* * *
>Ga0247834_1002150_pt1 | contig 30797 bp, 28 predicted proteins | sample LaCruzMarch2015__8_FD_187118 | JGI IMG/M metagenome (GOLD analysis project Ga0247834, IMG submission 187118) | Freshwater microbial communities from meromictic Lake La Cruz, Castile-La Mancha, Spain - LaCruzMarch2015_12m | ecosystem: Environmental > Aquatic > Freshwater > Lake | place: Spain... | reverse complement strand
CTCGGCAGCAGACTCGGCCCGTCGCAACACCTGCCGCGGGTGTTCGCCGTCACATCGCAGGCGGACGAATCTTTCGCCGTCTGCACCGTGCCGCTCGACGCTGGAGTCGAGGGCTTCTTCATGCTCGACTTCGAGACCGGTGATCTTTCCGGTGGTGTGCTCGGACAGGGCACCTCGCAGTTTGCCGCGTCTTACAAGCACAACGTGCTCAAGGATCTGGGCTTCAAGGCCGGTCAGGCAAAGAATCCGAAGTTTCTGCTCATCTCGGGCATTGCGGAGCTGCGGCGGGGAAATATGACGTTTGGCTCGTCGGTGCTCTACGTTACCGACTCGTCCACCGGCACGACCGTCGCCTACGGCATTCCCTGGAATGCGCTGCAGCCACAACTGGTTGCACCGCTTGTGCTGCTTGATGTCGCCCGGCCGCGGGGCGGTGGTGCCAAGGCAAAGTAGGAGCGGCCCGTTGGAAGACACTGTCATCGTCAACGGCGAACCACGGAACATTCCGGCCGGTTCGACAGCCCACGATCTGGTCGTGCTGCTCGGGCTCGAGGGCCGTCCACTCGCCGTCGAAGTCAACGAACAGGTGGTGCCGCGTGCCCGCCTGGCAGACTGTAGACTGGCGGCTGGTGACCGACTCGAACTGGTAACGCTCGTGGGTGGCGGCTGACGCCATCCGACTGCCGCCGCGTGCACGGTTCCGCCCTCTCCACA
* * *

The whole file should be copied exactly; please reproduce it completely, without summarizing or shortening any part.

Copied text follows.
>Ga0247834_1002150_pt1 | contig 30797 bp, 28 predicted proteins | sample LaCruzMarch2015__8_FD_187118 | JGI IMG/M metagenome (GOLD analysis project Ga0247834, IMG submission 187118) | Freshwater microbial communities from meromictic Lake La Cruz, Castile-La Mancha, Spain - LaCruzMarch2015_12m | ecosystem: Environmental > Aquatic > Freshwater > Lake | place: Spain... | reverse complement strand
CTCGGCAGCAGACTCGGCCCGTCGCAACACCTGCCGCGGGTGTTCGCCGTCACATCGCAGGCGGACGAATCTTTCGCCGTCTGCACCGTGCCGCTCGACGCTGGAGTCGAGGGCTTCTTCATGCTCGACTTCGAGACCGGTGATCTTTCCGGTGGTGTGCTCGGACAGGGCACCTCGCAGTTTGCCGCGTCTTACAAGCACAACGTGCTCAAGGATCTGGGCTTCAAGGCCGGTCAGGCAAAGAATCCGAAGTTTCTGCTCATCTCGGGCATTGCGGAGCTGCGGCGGGGAAATATGACGTTTGGCTCGTCGGTGCTCTACGTTACCGACTCGTCCACCGGCACGACCGTCGCCTACGGCATTCCCTGGAATGCGCTGCAGCCACAACTGGTTGCACCGCTTGTGCTGCTTGATGTCGCCCGGCCGCGGGGCGGTGGTGCCAAGGCAAAGTAGGAGCGGCCCGTTGGAAGACACTGTCATCGTCAACGGCGAACCACGGAACATTCCGGCCGGTTCGACAGCCCACGATCTGGTCGTGCTGCTCGGGCTCGAGGGCCGTCCACTCGCCGTCGAAGTCAACGAACAGGTGGTGCCGCGTGCCCGCCTGGCAGACTGTAGACTGGCGGCTGGTGACCGACTCGAACTGGTAACGCTCGTGGGTGGCGGCTGACGCCATCCGACTGCCGCCGCGTGCACGGTTCCGCCCTCTCCACA